How do you react to a competitor’s mistake?

Maybe a better question is “*Do* you react to a competitor’s mistake?”

I haven’t seen much reaction – other than from consumers – to what is collectively a milk-clouded failure of government (the Food and Drug Administration), but more importantly (yeah, go figure<g>) one of the dumbest things a corporation – in fact, several – could do.

America’s corporate chocolate candy makers thought it was a good idea to (effectively) take the chocolate out of milk chocolate and replace it with vegetable oil. And the FDA went along with it after an acceptable amount of lobbying.

It is CRITICAL to note that the FDA didn’t say that milk chocolate CAN’T contain cacao fat (from cocoa butter), but more or less that “Oh, it just doesn’t *have* to include cocoa butter”. AND that is exactly what the big corporate chocolatiers wanted.

Kinda like “high fructose corn syrup tastes the same as cane sugar”. Pass the vegetable oil and corn syrup, yummy!

As the big corporates say, most people probably don’t care. They also say consumers prefer the new oil-based candy. Of course, these are likely the same consumers who don’t pay attention to the news, don’t read labels, etc. 

Are those the typical customers of gourmet stores? Not likely. Are those the same clients you want? The kind who can’t tell (or don’t care about) the difference between great from tolerable?

This situation seems like an obvious easy target for all the makers of gourmet – or even mid-level – chocolates. Seems like an substantial opportunity for every local chocolate maker, every gourmet store, every user of chocolate of any kind (not just milk chocolate) to differentiate themselves from low-rent, average, oil and high-fructose corn syrup based chocolate.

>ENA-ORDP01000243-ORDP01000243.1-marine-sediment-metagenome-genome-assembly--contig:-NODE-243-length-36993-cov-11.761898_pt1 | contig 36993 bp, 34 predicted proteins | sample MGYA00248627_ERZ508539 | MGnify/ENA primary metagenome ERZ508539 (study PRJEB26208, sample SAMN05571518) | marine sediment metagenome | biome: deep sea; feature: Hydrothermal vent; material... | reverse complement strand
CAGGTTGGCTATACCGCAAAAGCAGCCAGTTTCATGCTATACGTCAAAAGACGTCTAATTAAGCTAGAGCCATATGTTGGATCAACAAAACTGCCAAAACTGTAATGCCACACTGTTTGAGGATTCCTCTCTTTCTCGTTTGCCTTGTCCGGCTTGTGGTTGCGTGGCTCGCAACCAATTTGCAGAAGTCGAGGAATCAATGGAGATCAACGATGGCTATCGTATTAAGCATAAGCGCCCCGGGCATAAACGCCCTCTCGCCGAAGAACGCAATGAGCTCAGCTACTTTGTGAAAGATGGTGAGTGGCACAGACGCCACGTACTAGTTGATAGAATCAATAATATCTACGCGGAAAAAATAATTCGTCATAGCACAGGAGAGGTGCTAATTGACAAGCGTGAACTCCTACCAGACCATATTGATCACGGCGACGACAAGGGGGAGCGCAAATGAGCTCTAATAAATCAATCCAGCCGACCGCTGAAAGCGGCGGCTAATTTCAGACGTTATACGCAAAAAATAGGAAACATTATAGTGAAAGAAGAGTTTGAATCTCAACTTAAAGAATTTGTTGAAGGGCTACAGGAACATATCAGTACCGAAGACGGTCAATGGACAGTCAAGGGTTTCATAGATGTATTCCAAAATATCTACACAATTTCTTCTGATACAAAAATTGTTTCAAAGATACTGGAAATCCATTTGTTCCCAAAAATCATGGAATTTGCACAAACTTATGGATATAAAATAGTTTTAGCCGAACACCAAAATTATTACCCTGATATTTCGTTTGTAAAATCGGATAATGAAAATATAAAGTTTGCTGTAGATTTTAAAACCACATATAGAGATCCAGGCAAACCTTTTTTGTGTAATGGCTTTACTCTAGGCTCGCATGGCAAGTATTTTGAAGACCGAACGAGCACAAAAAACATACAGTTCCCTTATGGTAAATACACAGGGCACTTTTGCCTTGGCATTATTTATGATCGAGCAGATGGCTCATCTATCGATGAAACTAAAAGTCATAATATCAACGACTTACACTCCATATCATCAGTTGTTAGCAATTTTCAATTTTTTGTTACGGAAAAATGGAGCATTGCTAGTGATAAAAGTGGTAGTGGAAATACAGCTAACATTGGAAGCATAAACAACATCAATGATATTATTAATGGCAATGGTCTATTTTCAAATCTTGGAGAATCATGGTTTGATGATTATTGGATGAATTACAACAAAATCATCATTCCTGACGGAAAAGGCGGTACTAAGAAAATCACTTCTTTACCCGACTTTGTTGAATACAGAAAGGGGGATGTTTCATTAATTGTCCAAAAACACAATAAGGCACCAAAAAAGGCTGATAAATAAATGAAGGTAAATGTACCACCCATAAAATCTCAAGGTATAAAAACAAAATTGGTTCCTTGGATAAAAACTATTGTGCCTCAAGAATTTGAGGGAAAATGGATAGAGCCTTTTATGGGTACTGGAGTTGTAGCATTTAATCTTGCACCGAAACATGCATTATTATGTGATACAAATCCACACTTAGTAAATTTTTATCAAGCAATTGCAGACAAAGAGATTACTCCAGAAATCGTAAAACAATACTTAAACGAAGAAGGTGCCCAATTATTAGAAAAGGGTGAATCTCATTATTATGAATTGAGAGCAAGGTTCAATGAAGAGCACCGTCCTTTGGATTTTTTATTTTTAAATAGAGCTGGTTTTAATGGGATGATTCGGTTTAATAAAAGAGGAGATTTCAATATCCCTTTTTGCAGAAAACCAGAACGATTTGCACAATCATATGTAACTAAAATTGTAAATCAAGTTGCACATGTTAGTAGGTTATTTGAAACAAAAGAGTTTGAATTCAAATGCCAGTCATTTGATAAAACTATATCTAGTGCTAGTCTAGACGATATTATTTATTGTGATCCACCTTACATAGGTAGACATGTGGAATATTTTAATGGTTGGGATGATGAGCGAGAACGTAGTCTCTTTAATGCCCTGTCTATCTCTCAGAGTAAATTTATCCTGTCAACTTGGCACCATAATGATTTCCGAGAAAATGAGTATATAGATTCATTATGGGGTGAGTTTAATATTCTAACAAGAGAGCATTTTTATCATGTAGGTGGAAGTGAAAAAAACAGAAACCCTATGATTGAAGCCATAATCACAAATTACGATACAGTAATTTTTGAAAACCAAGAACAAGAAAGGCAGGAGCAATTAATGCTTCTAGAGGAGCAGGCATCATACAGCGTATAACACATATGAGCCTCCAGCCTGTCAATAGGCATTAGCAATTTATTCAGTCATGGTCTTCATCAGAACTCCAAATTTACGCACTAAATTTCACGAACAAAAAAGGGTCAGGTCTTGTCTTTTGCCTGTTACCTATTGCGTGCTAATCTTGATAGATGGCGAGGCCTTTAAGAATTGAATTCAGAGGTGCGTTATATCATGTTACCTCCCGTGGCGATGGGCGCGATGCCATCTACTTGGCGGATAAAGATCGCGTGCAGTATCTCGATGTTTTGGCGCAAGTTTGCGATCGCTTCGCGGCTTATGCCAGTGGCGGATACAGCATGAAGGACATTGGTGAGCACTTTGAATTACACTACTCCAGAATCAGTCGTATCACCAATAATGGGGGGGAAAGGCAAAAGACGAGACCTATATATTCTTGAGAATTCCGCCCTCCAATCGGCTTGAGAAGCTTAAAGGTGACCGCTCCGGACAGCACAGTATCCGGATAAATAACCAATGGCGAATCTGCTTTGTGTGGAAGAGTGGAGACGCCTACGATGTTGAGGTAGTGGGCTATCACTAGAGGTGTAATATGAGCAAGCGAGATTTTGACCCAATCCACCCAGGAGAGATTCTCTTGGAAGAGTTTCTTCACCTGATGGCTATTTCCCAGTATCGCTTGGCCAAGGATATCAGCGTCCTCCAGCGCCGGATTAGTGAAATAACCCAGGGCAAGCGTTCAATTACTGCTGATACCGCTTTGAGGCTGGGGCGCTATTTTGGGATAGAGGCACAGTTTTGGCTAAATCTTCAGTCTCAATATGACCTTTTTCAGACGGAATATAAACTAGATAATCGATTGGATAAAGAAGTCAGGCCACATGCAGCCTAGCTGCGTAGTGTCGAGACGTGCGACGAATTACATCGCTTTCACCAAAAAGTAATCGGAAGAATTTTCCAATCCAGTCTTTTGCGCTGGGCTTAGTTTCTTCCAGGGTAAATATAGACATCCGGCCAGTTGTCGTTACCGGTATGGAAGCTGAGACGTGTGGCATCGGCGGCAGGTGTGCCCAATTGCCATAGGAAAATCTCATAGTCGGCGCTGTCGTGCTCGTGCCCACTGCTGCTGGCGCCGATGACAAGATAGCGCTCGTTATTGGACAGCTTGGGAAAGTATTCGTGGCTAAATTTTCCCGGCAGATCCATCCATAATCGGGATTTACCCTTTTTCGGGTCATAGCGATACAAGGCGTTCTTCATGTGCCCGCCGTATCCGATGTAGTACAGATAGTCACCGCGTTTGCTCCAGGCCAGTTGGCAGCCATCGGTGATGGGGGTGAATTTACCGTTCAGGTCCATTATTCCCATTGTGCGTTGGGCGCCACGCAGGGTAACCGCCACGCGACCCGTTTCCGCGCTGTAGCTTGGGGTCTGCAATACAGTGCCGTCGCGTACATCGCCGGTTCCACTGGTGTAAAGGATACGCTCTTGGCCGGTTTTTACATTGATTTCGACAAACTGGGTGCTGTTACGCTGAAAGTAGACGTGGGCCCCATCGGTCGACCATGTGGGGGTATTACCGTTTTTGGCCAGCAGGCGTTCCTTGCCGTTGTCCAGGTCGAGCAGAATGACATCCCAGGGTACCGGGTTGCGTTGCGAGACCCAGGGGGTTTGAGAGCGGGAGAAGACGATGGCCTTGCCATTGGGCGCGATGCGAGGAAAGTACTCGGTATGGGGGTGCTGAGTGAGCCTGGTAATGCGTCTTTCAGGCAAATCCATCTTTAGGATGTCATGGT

Yet none of the gourmet stores in my area, none of the ones that I watch via Google Alerts, none of the ones that already sell stuff to me, and none of the ones who have me on their mailing list (or email list) have said a single word about this issue.

This despite the fact that the FDA rule change was made over a year ago.

Imagine Ruth’s Chris Steak House’s reaction if Morton’s or Charley’s said they were taking the beef out of their Filet Mignon and replacing it with texturized vegetable protein (or sheep, or chicken lips, whatever).

Maybe I’m putting words in their mouth, but I suspect Ruth’s would be all over that. It would be a mistake that their competition would pay dearly for. Even if Ruth’s competition reversed themselves, it would be easy to position them as anything other than a real steak house because they tried to slide that juicy soy-based filet mignon onto your plate.

Gourmet chocolate stores don’t have to be rude about it. They simply need to position themselves as the only real source of chocolate for those who can tell the difference between high quality, great tasting chocolate and oil.

What mistakes are your competition making and not paying for? You might be thinking “This doesn’t apply to me”. It doesn’t matter if you sell pizza, coffee, tennis rackets, scooters, roofing materials, or legal services – this applies to your business. 

Let me ask the question a different way… Why are you content to let the public assume that you offer the same quality of products that your competitors do?

That’s what everyone thinks until you give them a reason to think differently about your business.